Sloane Stephens overcomes Naomi Osaka in her first match at the WTA Finals - UBITENNIS
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Sloane Stephens overcomes Naomi Osaka in her first match at the WTA Finals

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In the clash between the winners of the past two editions of the US Open Sloane Stephens started her WTA Finals campaign with a 7-5 4-6 6-1 win over Naomi Osaka after 2 hours and 22 minutes in the opening match of the round-robin Red Group. Both players are making their debut at the WTA Finals.

Last year’s US Open champion Stephens beat reigning Flushing Meadows winner Osaka 6-3 7-5 in their only previous head-to-head match in Acapulco in 2016.

Stephens, who won the Miami title and reached the French Open final in 2018, converted 7 of her 19 break points and dropped her serve four times from the twelve break points she faced. Osaka, who won at Indian Wells and at the US Open in her breakthrough year, hit seven aces but made 46 unforced errors.

Stephens earned the first break at 30 in the opening game taking advantage of a few loose errors from Osaka, but the young Japanese player broke straight back to draw level to 1-1. Osaka was the first to hold serve at love in the third game to take a 2-1 lead. Stephens tied 3-3 after three consecutive holds of serve.

In the seventh game Stephens earned a double break point at 15-40 and converted it two points later with the help of a netcord to get the break for 4-3. Stephens made two double faults in a row on game point at 40-30 and at deuce to face a break-back point in the eighth game. Osaka broke back with a forehand winner to draw level to 4-4 after the longest exchange of the match. Osaka fended off a break point to hold a tough service game at deuce for 5-4. In the 11th game Osaka rallied from 0-30 down with her sixth winner but Stephens earned her third break of the first set after two backhand errors from the 2018 US Open champion. Stephens earned three set points to close out the opening set at 6-5 and convertted her third opportunity, when Osaka fired an error into the net.

Osaka hit a great backhand pass to earn a game point in the opening game of the second set and held her serve with a volley into the open court after a long rally. Stephens held serve at 30 to draw level to 1-1. After a comfortable hold from Osaka in the third game Stephens came back from 0-40 down and saved four break points to hold serve for 2-2.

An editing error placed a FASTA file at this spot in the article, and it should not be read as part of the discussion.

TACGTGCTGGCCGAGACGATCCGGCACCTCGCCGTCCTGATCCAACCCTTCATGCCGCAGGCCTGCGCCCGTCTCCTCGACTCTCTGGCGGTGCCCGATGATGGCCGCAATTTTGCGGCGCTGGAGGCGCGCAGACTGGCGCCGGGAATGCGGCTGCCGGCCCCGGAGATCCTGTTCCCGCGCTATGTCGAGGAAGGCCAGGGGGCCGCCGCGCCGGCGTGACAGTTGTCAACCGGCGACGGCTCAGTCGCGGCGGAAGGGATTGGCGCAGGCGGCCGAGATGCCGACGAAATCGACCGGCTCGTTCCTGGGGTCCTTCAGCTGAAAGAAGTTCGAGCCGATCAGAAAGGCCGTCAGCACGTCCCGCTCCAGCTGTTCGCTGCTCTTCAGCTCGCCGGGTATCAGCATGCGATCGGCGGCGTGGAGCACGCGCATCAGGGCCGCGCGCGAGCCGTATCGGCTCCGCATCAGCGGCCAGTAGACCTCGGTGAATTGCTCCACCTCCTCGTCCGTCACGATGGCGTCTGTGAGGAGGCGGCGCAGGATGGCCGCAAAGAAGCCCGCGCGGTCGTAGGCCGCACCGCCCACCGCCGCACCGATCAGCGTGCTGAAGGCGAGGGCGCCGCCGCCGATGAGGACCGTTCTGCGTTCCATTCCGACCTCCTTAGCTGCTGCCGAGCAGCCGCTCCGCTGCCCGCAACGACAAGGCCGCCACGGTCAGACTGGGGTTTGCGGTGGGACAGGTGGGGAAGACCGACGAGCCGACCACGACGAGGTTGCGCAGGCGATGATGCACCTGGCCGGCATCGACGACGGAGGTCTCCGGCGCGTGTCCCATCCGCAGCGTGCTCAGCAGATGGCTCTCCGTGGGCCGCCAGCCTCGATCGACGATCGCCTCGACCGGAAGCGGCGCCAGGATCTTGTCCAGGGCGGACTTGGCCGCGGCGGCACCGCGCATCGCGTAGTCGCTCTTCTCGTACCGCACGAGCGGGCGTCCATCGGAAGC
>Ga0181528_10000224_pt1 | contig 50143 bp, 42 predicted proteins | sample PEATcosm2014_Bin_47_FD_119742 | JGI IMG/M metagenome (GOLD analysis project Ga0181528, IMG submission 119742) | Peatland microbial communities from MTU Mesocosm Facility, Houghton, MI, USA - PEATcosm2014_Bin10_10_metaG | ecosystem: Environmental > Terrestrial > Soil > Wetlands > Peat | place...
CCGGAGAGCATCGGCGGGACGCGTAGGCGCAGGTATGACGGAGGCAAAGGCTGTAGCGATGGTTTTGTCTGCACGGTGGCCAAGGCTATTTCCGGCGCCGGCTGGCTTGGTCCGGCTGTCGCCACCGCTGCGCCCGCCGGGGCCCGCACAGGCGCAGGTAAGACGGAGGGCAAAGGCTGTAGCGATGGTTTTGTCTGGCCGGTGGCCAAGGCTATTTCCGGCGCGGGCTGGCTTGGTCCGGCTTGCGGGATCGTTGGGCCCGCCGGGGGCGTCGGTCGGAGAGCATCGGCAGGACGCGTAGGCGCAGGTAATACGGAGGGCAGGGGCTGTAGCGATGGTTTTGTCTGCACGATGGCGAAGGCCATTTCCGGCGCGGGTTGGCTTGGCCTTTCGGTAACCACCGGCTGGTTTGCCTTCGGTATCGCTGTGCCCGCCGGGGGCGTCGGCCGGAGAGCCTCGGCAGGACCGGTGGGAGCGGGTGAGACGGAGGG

Stephens hit a forehand return winner to bring up two break points at 15-40, but she saved the second break point with a backhand drive volley to hold her serve for 3-2.

Osaka fired a backhand winner to force the sixth game to deuce before breaking serve, when Stephens made her fourth double fault of the match.

Osaka saved a break-back point to hold her serve for 5-2 after four deuces. After missing out on her break point Stephens held her serve at 15 to trail 3-5. In the ninth game Stephens earned a break point, when Osaka made a double fault. The 2017 Open champion broke serve to close the gap to 4-5, when Osaka hit a forehand volley wide.

In the 10th game Osaka took a 15-40 lead, as she was serving for the second set. Stephens saved the first set point, but Osaka broke serve to close out the second set 6-2, when Stephens made her sixth double fault of the match.

Stephens brought up three break points on Osaka’s serve in the first games of the decisive set and converted it with her retur winner.

Osaka went up 0-40 in the opening game of the the third set to earn three break points. Stephens  fended three break points to hold serve for 2-0 at deuce. In the third game Osaka saved a break point from 30-40 down to hold her serve after three deuces for 1-2. Stephens held her serve at 30 to open up a 3-1 lead.

Osaka trailed 0-40 in the fifth game, but she saved two break points. Stephens got the break with a forehand pass to race out to a 4-1 lead and held her serve at love to come a game away from the win. Stephens sealed a one-sided third set 6-1 with a break on her second opportunity to move to 1-0 in the Red Group, when Osaka made her fourth double fault on the second match point.

“I am just happy to get through and play a good competitive match. I never gave up. I knew she is playing well and I had to play really well to beat her”, said Stephens on court in the post match interview.

 

 

 

 

 

 

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Emma Raducanu Confident Of Full Fitness Ahead Of Grass Swing

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Emma Raducanu - Cincinnati 2022 (foto Twitter @cincytennis)

Emma Raducanu has no regrets about her decision to skip the French Open and now believes she is in a ‘really fit place’ ahead of Wimbledon. 

The former US Open champion opted to end her clay season earlier than other players to focus on fitness and training with her coach. Raducanu stated earlier this year that her primary focus in 2024 is on her health after undergoing a series of wrist and ankle surgeries last year which sidelined her for months.